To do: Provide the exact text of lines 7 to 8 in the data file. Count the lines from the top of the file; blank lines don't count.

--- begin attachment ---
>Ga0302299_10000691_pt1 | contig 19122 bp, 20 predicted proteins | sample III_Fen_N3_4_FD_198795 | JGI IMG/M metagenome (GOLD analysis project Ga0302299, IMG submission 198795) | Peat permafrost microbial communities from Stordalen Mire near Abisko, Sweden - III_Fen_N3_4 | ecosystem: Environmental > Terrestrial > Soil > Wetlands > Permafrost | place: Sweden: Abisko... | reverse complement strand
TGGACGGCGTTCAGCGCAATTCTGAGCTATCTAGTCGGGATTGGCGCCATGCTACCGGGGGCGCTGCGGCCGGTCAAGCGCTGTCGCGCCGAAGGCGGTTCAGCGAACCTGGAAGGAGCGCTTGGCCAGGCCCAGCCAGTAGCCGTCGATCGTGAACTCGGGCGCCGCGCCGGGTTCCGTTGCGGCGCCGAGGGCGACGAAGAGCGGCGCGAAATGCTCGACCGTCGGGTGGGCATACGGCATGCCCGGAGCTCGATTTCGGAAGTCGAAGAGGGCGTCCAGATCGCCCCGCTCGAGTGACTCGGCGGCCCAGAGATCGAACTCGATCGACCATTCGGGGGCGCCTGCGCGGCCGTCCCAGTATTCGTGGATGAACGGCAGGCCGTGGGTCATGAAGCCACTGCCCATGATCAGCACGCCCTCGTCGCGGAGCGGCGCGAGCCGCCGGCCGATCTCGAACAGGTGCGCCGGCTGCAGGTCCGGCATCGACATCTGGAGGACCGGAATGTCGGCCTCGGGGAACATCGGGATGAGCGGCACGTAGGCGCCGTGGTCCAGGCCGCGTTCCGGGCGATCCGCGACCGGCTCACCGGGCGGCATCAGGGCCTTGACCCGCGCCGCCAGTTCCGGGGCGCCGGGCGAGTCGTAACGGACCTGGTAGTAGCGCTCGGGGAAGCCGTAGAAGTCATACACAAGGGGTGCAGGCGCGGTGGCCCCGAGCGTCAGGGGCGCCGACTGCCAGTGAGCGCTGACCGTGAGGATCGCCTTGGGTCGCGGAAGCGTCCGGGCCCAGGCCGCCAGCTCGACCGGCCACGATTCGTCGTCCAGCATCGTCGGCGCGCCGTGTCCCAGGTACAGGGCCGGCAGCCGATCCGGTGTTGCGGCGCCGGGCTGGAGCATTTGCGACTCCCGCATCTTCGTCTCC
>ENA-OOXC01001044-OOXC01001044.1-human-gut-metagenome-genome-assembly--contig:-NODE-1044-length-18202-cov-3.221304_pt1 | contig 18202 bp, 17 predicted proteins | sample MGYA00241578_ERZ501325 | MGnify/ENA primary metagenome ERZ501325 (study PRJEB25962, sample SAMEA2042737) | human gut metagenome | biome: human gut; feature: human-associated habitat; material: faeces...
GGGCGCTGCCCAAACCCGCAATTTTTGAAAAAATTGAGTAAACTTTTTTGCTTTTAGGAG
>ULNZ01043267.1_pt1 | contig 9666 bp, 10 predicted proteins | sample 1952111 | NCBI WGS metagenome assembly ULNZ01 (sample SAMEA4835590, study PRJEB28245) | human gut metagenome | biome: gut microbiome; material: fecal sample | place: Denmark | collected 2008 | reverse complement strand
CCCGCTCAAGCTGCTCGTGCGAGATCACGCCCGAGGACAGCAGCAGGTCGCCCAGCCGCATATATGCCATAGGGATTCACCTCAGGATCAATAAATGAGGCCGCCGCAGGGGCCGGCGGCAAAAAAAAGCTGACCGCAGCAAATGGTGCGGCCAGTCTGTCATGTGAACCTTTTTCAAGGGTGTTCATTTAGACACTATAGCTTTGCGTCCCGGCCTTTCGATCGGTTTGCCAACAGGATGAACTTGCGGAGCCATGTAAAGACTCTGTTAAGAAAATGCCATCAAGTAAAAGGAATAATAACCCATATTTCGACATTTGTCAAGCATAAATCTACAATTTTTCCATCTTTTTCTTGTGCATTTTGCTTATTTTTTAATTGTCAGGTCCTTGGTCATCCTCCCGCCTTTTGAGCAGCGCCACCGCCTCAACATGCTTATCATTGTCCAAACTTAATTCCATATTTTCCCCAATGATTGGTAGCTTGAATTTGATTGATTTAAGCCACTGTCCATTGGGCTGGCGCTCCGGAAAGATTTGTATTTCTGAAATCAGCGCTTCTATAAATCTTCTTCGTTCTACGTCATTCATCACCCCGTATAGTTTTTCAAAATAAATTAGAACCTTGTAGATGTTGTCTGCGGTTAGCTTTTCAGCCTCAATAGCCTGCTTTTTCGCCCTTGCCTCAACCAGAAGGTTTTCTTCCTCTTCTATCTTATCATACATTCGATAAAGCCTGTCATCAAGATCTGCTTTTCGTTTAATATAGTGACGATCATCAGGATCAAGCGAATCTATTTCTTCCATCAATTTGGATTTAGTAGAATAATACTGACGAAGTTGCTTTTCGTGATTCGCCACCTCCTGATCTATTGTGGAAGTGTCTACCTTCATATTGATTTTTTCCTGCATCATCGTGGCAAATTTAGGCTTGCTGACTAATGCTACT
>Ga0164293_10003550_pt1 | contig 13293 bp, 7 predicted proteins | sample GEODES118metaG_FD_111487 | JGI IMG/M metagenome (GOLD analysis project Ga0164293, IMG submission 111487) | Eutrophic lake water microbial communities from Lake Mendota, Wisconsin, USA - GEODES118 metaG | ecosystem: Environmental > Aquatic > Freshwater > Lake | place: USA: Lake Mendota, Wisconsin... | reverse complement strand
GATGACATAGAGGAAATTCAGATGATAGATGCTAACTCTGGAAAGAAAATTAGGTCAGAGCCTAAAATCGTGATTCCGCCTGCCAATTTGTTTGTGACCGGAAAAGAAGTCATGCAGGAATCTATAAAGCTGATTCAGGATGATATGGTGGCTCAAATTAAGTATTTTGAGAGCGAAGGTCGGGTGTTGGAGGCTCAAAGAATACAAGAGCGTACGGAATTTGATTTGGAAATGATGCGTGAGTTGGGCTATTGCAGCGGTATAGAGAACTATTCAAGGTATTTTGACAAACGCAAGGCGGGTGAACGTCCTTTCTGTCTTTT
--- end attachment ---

>Ga0164293_10003550_pt1 | contig 13293 bp, 7 predicted proteins | sample GEODES118metaG_FD_111487 | JGI IMG/M metagenome (GOLD analysis project Ga0164293, IMG submission 111487) | Eutrophic lake water microbial communities from Lake Mendota, Wisconsin, USA - GEODES118 metaG | ecosystem: Environmental > Aquatic > Freshwater > Lake | place: USA: Lake Mendota, Wisconsin... | reverse complement strand
GATGACATAGAGGAAATTCAGATGATAGATGCTAACTCTGGAAAGAAAATTAGGTCAGAGCCTAAAATCGTGATTCCGCCTGCCAATTTGTTTGTGACCGGAAAAGAAGTCATGCAGGAATCTATAAAGCTGATTCAGGATGATATGGTGGCTCAAATTAAGTATTTTGAGAGCGAAGGTCGGGTGTTGGAGGCTCAAAGAATACAAGAGCGTACGGAATTTGATTTGGAAATGATGCGTGAGTTGGGCTATTGCAGCGGTATAGAGAACTATTCAAGGTATTTTGACAAACGCAAGGCGGGTGAACGTCCTTTCTGTCTTTT